Working 80 hours a week, in a bricks and mortar office, was the accepted norm for moving into past leadership roles. No longer. The amount of people who work at home has grown by 103% since 2005, with 3.7 million employees now working from home at least part of the time. Even more telling is that the employee population as a whole grew by 1.9% from 2013 to 2014, while the population of employees who telecommute grew 5.6%. With technology, we can work anywhere, and stay connected even when we’re not physically sharing space. This type of freedom is shaping the future of work, and future leaders will be part of the continuation of that shift.


What Does Language Have to Do With It?

In an attempt to keep women’s leadership development programs inclusive to women, organizations end up doing the opposite, by signifying what types of men are invited to join. For example, I’ve seen women’s leadership programs offer a place for men “who get it’. If we only invite men “who get it”, what does that say about other men? That they aren’t sophisticated, informed, or wise? This creates a divide between those who are invited to the leadership space, and those who are not.

Even women experience a lack of inclusivity into programs supposedly developed just for them. The language often used to describe future leaders is ‘high potentials’, ‘emerging leaders’, or ‘next gen’ leaders. All of this assumes that the future leaders are young and focused on being leaders early in their career.

This type of line drawn in the sand, where the potential leaders are on one side, and the “regular” people are on the other side, starts early. My daughter’s elementary school separates children into gifted programs starting in third grade. That’s quite young to feel that some people have high potential and others do not. That designation can define a child as they develop. “I’ll never be a leader,” might be a decision a third grader makes just because she wasn’t invited into the gifted program—a decision she takes along with her well into the development of her career.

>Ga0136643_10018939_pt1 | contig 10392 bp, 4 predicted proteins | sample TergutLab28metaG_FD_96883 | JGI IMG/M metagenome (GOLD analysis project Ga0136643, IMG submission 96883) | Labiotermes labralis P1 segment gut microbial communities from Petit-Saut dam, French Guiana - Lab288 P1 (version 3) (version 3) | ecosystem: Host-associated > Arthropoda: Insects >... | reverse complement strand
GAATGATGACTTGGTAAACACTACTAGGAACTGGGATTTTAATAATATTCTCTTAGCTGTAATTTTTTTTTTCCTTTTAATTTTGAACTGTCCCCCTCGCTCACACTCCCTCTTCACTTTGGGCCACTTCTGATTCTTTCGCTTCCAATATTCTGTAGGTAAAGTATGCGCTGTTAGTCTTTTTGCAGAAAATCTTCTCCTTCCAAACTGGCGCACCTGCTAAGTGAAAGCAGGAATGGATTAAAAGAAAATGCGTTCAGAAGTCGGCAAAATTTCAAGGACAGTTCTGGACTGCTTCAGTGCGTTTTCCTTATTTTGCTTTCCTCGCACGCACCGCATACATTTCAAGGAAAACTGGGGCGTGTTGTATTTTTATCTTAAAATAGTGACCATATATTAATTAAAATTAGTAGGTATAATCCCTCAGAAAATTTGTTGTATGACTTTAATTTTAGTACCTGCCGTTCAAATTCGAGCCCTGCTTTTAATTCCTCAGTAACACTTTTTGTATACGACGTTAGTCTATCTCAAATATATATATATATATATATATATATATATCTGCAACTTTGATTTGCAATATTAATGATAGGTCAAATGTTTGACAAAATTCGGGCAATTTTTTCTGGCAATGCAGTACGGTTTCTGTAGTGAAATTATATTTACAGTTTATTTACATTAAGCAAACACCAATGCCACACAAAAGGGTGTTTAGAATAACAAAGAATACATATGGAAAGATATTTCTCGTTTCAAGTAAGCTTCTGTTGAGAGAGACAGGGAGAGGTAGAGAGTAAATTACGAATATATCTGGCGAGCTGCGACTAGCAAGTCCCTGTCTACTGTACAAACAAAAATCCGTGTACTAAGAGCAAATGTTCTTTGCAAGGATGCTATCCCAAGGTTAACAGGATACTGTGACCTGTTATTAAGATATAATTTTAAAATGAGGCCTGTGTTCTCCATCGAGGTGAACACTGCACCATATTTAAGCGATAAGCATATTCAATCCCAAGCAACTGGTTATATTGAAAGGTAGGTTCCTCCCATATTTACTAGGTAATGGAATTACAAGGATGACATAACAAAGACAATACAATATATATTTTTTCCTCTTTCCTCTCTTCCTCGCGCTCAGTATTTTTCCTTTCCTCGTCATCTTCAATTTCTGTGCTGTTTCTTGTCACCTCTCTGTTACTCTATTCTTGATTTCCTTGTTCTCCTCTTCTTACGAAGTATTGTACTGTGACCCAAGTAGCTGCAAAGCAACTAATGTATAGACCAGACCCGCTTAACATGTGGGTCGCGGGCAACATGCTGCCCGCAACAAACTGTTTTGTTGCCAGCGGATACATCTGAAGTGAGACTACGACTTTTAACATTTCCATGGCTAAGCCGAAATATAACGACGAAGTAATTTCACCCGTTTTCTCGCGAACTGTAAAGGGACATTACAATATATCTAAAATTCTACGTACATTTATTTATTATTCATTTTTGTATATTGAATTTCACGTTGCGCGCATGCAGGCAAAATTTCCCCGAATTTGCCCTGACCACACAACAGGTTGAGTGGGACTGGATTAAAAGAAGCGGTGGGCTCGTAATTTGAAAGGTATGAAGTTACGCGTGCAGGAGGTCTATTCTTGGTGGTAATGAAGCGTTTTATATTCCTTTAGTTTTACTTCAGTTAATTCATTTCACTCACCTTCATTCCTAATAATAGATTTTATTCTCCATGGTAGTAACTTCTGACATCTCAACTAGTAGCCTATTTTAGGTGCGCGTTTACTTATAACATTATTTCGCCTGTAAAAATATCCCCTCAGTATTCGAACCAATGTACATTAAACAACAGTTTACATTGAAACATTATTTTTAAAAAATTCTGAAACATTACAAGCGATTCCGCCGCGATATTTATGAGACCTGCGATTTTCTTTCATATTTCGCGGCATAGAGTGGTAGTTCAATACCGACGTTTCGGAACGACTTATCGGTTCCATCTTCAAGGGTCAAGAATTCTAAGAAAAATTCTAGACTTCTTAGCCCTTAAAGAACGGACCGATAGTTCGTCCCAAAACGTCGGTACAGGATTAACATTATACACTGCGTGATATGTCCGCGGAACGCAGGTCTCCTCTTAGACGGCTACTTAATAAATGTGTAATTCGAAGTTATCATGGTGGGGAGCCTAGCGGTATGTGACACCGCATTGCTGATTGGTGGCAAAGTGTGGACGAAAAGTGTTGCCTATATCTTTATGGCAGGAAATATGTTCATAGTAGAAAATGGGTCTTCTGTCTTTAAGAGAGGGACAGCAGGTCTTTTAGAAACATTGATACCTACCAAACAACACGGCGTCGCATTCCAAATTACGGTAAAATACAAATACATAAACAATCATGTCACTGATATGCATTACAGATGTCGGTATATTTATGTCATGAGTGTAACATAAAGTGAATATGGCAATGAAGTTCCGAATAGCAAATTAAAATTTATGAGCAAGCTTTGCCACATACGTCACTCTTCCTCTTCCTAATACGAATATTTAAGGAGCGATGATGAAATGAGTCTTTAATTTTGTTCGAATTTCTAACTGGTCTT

So What’s the Solution?

Organizations must take a closer look at leadership programs to identify what assumptions their programs are based on. Here are three easy steps to do so:

  1. Hold a meeting of diverse team members who will review the leadership development program. Have everyone ferret out the assumptions and exclusions they can find in the language used.
  1. Look at the assumptions identified to ensure they aren’t based on how work has always been, but on how it is evolving into the future.
  1. Review who you are inviting, and excluding, with the language used to explain the program. How can the language be more inclusive? Make changes to reflect those observations.

The reality is, who you invite to participate in leadership solutions and the language you use to frame those problems is itself shaping the future leaders. To be successful in leadership programs, shape your leaders to match the future of work.


Article by Anne Loehr for the EVE Program